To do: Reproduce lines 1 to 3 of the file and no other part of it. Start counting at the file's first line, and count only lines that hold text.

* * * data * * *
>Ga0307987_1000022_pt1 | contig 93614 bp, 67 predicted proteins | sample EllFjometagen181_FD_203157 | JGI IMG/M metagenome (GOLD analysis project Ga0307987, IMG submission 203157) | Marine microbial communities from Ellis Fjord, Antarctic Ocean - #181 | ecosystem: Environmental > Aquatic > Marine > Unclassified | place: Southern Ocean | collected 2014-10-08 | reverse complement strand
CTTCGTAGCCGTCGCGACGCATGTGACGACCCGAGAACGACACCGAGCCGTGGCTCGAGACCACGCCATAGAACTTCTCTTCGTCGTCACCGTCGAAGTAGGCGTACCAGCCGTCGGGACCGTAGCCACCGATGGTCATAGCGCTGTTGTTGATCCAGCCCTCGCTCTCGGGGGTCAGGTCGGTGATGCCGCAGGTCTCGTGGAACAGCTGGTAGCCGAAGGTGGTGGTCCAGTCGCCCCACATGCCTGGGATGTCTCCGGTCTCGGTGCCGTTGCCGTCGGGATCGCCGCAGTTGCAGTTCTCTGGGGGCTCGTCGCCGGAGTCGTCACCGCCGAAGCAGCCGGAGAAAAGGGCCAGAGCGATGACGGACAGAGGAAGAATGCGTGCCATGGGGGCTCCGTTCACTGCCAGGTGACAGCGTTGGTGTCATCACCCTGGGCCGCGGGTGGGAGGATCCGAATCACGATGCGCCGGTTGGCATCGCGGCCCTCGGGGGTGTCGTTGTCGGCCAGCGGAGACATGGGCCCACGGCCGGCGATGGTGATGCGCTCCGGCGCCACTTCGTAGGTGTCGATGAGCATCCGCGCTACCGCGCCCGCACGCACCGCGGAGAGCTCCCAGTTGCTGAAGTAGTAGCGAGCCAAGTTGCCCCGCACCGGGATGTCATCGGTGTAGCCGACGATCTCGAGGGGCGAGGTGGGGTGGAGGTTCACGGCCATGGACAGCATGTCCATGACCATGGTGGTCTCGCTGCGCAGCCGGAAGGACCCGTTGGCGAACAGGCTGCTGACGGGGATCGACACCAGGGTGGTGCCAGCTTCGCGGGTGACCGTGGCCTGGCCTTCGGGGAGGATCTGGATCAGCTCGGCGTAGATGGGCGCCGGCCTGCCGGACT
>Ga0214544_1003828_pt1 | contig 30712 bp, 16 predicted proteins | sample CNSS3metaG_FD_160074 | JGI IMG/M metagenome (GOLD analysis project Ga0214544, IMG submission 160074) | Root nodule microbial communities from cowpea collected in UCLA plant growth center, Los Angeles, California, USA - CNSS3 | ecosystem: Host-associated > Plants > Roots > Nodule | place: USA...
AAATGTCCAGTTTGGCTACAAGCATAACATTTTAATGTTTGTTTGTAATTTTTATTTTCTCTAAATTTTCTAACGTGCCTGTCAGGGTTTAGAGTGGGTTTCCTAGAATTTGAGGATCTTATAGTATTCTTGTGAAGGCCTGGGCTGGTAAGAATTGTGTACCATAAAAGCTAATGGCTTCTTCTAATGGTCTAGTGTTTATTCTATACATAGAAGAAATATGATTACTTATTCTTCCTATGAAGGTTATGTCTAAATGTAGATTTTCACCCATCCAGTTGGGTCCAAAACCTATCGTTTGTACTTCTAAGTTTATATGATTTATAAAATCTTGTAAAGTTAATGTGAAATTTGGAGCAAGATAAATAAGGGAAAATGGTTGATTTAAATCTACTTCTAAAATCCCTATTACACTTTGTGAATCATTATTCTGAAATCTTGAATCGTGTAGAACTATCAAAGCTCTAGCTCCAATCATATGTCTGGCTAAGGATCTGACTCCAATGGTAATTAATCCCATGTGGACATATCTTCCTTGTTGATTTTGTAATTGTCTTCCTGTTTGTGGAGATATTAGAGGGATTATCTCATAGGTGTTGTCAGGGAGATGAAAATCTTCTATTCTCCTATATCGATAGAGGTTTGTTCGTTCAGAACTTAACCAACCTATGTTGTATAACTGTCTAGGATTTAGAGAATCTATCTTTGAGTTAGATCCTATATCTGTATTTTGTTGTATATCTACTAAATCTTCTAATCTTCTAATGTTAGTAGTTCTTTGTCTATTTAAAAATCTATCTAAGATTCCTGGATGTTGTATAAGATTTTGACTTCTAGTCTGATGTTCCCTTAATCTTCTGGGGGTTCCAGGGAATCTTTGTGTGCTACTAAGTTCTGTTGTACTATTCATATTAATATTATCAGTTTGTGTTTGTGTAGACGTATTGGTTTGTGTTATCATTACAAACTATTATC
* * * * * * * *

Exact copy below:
>Ga0307987_1000022_pt1 | contig 93614 bp, 67 predicted proteins | sample EllFjometagen181_FD_203157 | JGI IMG/M metagenome (GOLD analysis project Ga0307987, IMG submission 203157) | Marine microbial communities from Ellis Fjord, Antarctic Ocean - #181 | ecosystem: Environmental > Aquatic > Marine > Unclassified | place: Southern Ocean | collected 2014-10-08 | reverse complement strand
CTTCGTAGCCGTCGCGACGCATGTGACGACCCGAGAACGACACCGAGCCGTGGCTCGAGACCACGCCATAGAACTTCTCTTCGTCGTCACCGTCGAAGTAGGCGTACCAGCCGTCGGGACCGTAGCCACCGATGGTCATAGCGCTGTTGTTGATCCAGCCCTCGCTCTCGGGGGTCAGGTCGGTGATGCCGCAGGTCTCGTGGAACAGCTGGTAGCCGAAGGTGGTGGTCCAGTCGCCCCACATGCCTGGGATGTCTCCGGTCTCGGTGCCGTTGCCGTCGGGATCGCCGCAGTTGCAGTTCTCTGGGGGCTCGTCGCCGGAGTCGTCACCGCCGAAGCAGCCGGAGAAAAGGGCCAGAGCGATGACGGACAGAGGAAGAATGCGTGCCATGGGGGCTCCGTTCACTGCCAGGTGACAGCGTTGGTGTCATCACCCTGGGCCGCGGGTGGGAGGATCCGAATCACGATGCGCCGGTTGGCATCGCGGCCCTCGGGGGTGTCGTTGTCGGCCAGCGGAGACATGGGCCCACGGCCGGCGATGGTGATGCGCTCCGGCGCCACTTCGTAGGTGTCGATGAGCATCCGCGCTACCGCGCCCGCACGCACCGCGGAGAGCTCCCAGTTGCTGAAGTAGTAGCGAGCCAAGTTGCCCCGCACCGGGATGTCATCGGTGTAGCCGACGATCTCGAGGGGCGAGGTGGGGTGGAGGTTCACGGCCATGGACAGCATGTCCATGACCATGGTGGTCTCGCTGCGCAGCCGGAAGGACCCGTTGGCGAACAGGCTGCTGACGGGGATCGACACCAGGGTGGTGCCAGCTTCGCGGGTGACCGTGGCCTGGCCTTCGGGGAGGATCTGGATCAGCTCGGCGTAGATGGGCGCCGGCCTGCCGGACT
>Ga0214544_1003828_pt1 | contig 30712 bp, 16 predicted proteins | sample CNSS3metaG_FD_160074 | JGI IMG/M metagenome (GOLD analysis project Ga0214544, IMG submission 160074) | Root nodule microbial communities from cowpea collected in UCLA plant growth center, Los Angeles, California, USA - CNSS3 | ecosystem: Host-associated > Plants > Roots > Nodule | place: USA...